More on Transportation
Denver, CO – Congresswoman Diana DeGette helped secure a $1.35 million grant, announced today, enabling Denver and the Regional Transportation District to improve service to riders by studying transit oriented development (TOD).
In a letter in June to U.S. Department of Transportation Secretary Anthony Foxx, DeGette made a strong case for the project. It was selected competitively under the TOD Planning Pilot Program.
Washington, DC – Congresswoman Diana DeGette (D-CO) today welcomed congressional passage of legislation that paves the way for a public-private partnership to improve the Jeppesen Terminal at Denver International Airport, which is in her district.
“We are on our way toward a safer, more efficient passenger screening process at DIA,” DeGette said. “Through an innovative public-private partnership, we can anticipate less congestion in the Great Hall and a better security screening process in the years to come.”
Denver – Congresswoman Diana DeGette and Senator Michael Bennet, both of Colorado, hailed today’s announcement of a public-private partnership to improve Denver International Airport’s Jeppesen Terminal as a solid first step toward a safer, more efficient passenger screening process. They urged Congress to vote as soon as possible to extend the FAA’s authorization so that innovative plans to improve the Terminal can continue.
WASHINGTON – Rep.
You could hear the sense of betrayal in the voice of the Congresswoman from Colorado.
“My first car was a 1960 Beetle,” said Rep. Diana DeGette, during an October 8 Congressional hearing on the Volkswagen emissions scandal. She waxed nostalgic about her grandmother who owned the car before her, the fabric roof, and simpler times when cars didn’t have all those corruptible computers on board.
WASHINGTON, DC – Today, Rep. Diana DeGette (D-CO), Ranking Member on the Oversight and Investigations Subcommittee, and full Committee Ranking Member Frank Pallone, Jr.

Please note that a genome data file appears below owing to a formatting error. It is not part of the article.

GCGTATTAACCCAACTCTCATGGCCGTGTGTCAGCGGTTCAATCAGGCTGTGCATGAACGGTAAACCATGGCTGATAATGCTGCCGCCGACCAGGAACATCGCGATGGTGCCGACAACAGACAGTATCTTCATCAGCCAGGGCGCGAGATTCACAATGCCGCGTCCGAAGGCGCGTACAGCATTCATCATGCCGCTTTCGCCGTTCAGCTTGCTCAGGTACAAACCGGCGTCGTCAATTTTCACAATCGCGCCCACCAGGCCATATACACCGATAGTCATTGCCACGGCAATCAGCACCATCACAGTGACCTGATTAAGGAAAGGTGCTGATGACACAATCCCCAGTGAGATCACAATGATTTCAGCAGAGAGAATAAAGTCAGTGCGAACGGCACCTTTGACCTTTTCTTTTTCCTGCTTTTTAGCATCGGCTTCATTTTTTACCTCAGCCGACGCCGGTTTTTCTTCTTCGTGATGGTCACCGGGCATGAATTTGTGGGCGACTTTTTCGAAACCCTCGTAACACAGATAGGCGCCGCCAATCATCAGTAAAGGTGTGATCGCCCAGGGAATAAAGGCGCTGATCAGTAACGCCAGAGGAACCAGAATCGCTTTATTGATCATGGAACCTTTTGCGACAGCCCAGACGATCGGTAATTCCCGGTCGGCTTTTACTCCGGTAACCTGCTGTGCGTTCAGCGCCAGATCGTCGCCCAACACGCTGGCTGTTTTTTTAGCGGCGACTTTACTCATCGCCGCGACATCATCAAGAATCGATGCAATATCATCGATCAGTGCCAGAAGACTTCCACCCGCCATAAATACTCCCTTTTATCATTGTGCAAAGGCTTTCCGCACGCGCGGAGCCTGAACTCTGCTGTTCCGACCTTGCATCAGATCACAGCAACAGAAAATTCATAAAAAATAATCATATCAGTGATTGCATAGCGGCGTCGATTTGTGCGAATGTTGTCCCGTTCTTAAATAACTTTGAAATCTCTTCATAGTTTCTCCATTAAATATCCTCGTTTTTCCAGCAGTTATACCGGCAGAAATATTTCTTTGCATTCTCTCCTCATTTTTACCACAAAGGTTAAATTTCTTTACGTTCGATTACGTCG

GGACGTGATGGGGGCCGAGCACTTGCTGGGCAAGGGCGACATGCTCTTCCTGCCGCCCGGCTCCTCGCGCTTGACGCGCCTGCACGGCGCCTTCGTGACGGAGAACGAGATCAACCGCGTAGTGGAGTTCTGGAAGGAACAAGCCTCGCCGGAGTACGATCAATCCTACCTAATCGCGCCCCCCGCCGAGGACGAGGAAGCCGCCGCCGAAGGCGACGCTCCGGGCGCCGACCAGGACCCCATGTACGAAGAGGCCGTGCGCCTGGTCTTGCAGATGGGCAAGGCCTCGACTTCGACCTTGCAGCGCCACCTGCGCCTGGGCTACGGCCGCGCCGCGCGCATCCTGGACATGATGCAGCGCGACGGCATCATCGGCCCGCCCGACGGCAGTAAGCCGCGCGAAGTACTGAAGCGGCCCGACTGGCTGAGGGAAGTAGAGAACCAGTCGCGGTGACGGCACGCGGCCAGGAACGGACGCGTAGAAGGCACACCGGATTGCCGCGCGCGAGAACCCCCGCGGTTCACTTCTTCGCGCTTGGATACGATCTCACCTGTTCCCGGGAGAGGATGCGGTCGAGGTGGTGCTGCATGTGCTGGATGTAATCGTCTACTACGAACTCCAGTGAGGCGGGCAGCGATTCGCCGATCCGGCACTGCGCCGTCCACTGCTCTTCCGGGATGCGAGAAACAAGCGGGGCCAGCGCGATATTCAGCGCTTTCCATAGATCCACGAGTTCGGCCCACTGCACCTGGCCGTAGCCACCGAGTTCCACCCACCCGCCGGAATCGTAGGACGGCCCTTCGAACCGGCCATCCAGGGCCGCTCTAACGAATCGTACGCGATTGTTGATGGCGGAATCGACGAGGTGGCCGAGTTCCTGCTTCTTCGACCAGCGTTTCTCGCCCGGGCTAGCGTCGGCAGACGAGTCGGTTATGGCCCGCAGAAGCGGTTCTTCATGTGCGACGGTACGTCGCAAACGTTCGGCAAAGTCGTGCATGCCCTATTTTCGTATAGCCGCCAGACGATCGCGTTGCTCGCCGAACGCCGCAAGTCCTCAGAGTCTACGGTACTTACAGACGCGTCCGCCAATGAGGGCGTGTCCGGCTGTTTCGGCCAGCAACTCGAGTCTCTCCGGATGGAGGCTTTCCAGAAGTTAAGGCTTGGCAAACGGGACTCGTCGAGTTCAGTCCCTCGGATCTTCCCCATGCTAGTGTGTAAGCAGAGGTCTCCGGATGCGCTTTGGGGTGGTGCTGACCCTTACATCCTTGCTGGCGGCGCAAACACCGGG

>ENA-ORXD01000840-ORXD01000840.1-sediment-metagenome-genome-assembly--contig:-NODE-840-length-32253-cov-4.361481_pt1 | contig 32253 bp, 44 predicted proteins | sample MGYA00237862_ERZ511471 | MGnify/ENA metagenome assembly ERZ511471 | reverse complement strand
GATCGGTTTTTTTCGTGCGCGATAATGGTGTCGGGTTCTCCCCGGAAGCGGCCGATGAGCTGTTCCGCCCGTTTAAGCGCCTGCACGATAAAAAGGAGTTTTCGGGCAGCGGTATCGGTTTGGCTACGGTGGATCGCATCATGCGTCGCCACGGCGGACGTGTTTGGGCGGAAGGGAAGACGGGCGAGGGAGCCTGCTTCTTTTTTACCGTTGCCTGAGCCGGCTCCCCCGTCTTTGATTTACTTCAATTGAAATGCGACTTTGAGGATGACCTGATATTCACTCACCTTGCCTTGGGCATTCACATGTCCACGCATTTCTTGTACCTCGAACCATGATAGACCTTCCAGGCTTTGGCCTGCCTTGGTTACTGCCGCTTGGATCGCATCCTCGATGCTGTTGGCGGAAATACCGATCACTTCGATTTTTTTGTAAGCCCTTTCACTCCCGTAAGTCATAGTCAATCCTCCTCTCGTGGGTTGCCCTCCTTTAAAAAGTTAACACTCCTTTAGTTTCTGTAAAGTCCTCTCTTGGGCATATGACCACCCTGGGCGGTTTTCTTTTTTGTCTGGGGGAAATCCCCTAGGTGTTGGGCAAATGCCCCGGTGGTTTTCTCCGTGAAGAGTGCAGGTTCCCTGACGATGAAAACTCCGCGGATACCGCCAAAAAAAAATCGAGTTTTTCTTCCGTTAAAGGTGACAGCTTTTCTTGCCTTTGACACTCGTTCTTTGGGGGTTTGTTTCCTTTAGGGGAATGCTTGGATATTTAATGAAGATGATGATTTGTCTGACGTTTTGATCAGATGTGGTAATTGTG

WASHINGTON — Hundreds of thousands of owners of Volkswagen diesel cars that skirt emissions standards may have to wait a year or more to get their cars fixed, the head of the automaker’s US unit said at a contentious House hearing on Thursday.
DENVER (CBS4) – A Congressional panel was held a hearing Thursday to look into the emissions cheating scandal by Volkswagen with a Colorado representative taking center stage.
VW first confessed the deception to U.S. regulators on Sept. 3, more than a year after researchers at West Virginia University first published a study showing the real-world emissions of the company’s Jetta and Passat models were far higher than allowed. The same cars had met emissions standards when tested in the lab.
WASHINGTON — The president of Volkswagen’s American unit came under withering criticism on Thursday at a congressional hearing looking into the automaker’s admission that for years it knowingly skirted federal emissions standards.
Michael Horn, the automaker’s top official in the United States, repeatedly expressed remorse over the company’s deception, but lawmakers were looking for more than an apology for its use of a so-called defeat device that fooled regulators during emissions testing.
DENVER (CBS4) – A Congressional panel will hold a hearing Thursday to look into the emissions cheating scandal by Volkswagen, and the owner of a Denver VW dealership will be among those testifying.
Fred Emich says the vehicles in question represent 25 percent of his business.
“It’s obviously very impactful on our business and something we had no indication of or control over,” Emich said.
Emich says he was shocked when he received an email ordering a stop-sale on 100 of his new and used diesel cars.